What images will run in which flavors?
How do I use keypairs?
How do I upload a keypair?
How do I create a keypair?
What are security groups?
What do they do?
Which one should I use?
How can I add one after the instance already exists?
How do I assign a IP address to my instance
All of your instances don't need to have a publicly accessible IP address. If the instance does not need to communicate with the outside world it is safer for it not to have one. If you are running a group of instances you can use one of the machines as a gateway with a public IP address, log onto it from remote machines and then use it to access the other machines.
[Add instructions for assigning a public IP address here]
Can I get a DNS name?
How do I start and stop an instance?
Each instance displayed on the Horizon dashboard has a drop down menu associated with it at the far right of the screen. It has options to Pause, Suspend or Terminate the instance. Pausing an instance stores its state in memory while suspending it writes that state information to disk. Terminating an instance deletes it and gets rid of its state information including its ephemeral disk. If an instance has been paused or suspended it can be restarted by selecting Resume from the menu. If an instance has been terminated a new instance needs to be created, the old one cannot be recovered.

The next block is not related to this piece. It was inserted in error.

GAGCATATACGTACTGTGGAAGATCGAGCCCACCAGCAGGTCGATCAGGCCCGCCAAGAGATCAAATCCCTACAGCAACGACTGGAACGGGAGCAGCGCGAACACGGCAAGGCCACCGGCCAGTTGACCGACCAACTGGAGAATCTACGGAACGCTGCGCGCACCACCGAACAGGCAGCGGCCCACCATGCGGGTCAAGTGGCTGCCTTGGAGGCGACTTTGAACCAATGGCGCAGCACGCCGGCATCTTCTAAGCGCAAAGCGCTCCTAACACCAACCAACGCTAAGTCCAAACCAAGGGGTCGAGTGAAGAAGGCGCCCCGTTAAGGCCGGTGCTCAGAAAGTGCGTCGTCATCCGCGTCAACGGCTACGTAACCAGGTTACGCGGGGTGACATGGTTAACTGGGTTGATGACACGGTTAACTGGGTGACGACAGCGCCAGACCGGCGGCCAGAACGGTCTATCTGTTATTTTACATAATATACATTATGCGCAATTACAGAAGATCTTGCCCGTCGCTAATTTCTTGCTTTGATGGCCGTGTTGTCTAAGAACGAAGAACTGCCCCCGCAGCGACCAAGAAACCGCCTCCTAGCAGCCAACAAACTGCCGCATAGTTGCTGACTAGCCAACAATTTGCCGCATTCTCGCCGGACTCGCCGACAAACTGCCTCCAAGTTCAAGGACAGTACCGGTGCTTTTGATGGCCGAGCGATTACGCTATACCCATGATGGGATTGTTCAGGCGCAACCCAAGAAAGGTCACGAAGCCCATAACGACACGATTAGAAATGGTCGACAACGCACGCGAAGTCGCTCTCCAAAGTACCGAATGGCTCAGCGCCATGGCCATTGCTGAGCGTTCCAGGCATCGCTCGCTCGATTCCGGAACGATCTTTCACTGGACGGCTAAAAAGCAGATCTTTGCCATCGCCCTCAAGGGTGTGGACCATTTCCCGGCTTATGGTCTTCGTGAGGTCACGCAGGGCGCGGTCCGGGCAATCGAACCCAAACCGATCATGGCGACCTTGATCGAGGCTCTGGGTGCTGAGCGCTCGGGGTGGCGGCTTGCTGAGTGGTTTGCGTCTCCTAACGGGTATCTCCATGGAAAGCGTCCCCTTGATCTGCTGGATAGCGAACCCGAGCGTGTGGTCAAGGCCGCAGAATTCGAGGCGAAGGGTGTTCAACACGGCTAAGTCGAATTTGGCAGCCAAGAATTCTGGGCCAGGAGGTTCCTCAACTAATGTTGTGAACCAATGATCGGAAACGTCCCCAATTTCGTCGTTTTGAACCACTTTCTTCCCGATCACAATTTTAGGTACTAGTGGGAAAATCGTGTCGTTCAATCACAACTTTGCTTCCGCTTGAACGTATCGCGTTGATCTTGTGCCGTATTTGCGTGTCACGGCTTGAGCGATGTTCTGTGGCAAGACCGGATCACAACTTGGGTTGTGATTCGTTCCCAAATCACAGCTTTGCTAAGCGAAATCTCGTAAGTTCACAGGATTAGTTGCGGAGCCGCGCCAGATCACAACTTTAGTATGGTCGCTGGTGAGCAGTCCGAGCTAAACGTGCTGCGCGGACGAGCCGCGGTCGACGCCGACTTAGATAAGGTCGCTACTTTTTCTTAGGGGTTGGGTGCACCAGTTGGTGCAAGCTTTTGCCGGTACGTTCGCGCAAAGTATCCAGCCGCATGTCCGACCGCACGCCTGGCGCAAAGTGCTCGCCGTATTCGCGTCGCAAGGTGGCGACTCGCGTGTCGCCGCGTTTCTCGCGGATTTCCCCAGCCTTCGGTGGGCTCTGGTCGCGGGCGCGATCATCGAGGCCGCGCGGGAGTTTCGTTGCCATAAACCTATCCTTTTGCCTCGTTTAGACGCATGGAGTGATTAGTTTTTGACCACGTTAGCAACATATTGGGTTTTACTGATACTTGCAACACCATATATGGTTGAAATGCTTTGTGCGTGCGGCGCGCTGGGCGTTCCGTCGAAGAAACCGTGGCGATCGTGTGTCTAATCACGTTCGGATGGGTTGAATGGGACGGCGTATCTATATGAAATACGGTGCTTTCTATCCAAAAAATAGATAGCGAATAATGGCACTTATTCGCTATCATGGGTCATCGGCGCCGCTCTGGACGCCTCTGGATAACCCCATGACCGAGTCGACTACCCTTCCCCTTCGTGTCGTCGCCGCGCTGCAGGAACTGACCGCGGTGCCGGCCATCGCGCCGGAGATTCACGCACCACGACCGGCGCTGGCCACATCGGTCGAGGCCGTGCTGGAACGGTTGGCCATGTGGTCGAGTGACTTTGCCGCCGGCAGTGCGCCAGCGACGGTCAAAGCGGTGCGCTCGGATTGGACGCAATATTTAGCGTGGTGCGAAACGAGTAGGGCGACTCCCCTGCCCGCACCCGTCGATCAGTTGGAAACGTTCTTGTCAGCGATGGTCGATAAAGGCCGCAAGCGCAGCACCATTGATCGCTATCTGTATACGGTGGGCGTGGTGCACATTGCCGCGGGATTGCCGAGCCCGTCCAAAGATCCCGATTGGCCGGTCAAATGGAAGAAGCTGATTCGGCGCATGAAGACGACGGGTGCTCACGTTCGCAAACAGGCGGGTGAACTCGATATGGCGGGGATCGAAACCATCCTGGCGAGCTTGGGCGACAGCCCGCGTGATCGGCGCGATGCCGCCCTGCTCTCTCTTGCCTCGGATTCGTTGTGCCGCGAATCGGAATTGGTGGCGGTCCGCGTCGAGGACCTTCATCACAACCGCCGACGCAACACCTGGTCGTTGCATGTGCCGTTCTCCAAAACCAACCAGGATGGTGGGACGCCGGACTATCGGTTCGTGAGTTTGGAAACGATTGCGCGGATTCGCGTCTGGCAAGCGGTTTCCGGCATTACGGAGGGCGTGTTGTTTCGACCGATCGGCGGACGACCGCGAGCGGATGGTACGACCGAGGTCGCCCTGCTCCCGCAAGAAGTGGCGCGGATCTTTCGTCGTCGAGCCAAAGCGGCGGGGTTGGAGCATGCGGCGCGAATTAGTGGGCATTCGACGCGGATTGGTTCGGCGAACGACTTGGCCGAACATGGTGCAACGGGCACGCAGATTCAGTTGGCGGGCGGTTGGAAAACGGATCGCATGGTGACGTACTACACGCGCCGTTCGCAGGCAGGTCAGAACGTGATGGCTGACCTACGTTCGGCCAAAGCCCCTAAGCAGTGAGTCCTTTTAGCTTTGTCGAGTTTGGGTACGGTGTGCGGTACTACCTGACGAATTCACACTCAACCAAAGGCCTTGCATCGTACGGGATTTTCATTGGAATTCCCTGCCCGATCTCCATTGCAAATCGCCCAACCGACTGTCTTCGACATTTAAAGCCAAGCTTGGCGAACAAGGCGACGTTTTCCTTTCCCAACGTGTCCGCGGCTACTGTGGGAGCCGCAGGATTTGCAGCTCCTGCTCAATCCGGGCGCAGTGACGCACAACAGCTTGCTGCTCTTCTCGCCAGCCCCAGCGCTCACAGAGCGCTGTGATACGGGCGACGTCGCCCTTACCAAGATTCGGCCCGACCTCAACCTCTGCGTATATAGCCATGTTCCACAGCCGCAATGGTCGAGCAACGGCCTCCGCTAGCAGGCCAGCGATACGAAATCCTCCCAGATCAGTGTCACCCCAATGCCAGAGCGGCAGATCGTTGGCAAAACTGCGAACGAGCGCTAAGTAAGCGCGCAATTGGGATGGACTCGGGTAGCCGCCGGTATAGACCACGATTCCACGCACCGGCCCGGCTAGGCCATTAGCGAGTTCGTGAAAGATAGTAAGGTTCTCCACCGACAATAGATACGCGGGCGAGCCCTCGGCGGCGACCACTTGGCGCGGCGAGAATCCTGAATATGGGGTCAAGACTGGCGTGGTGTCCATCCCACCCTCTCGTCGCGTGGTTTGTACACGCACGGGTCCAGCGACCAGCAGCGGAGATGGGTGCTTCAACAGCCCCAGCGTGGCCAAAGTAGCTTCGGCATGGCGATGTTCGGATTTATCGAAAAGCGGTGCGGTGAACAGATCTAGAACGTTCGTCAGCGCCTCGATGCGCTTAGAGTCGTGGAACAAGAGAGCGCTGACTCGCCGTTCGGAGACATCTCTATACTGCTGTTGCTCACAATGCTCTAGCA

Rebooting an instance
A soft reboot attempts a graceful shutdown and restart of the instance, a hard reboot power cycles the instance.
How can I back up my instance?
When to take a snapshot
It is a good idea to create a backup after you create your instance and have loaded your software stack onto it. That way if something happens to your instance you don't have to re-create it from scratch. It is also a very good idea to create a snapshot if you are going to create a lot of running copies of the same image. Snapshots should NOT be used for regular backups. It is resource intensive and will make the Nebula operators grumpy at you.
Recommended backup methods
How do I start an instance from a snapshot?
How do I move an instance from one project to another?
What are quotas?
What are my resource quotas?
Who am I sharing them with?
How do I get access to more resources (core/memory/disk)?
What are volumes?
A volume is a detachable block storage device, similar to a USB hard drive. You can attach a volume to only one instance. The contents of a volume are not lost when the instance it is attached to is terminated.
How do I create a volume?
How do I boot from a volume?
Why would I want to?
When you boot from a volume it acts as your disk so any changes made to disk are stored in the volume. If you terminate and restart a VM that was booted from a volume, it has the version of the disk that was there when you terminated it. Whereas if you terminate a VM that was started from an image or a snapshot any changes made to the disk are lost and starting a new VM from them uses the old version of the disk.
What do I need to do to secure my instance?
Locking an instance
Only open needed ports
Remove default login or change default password
Should I be using Docker?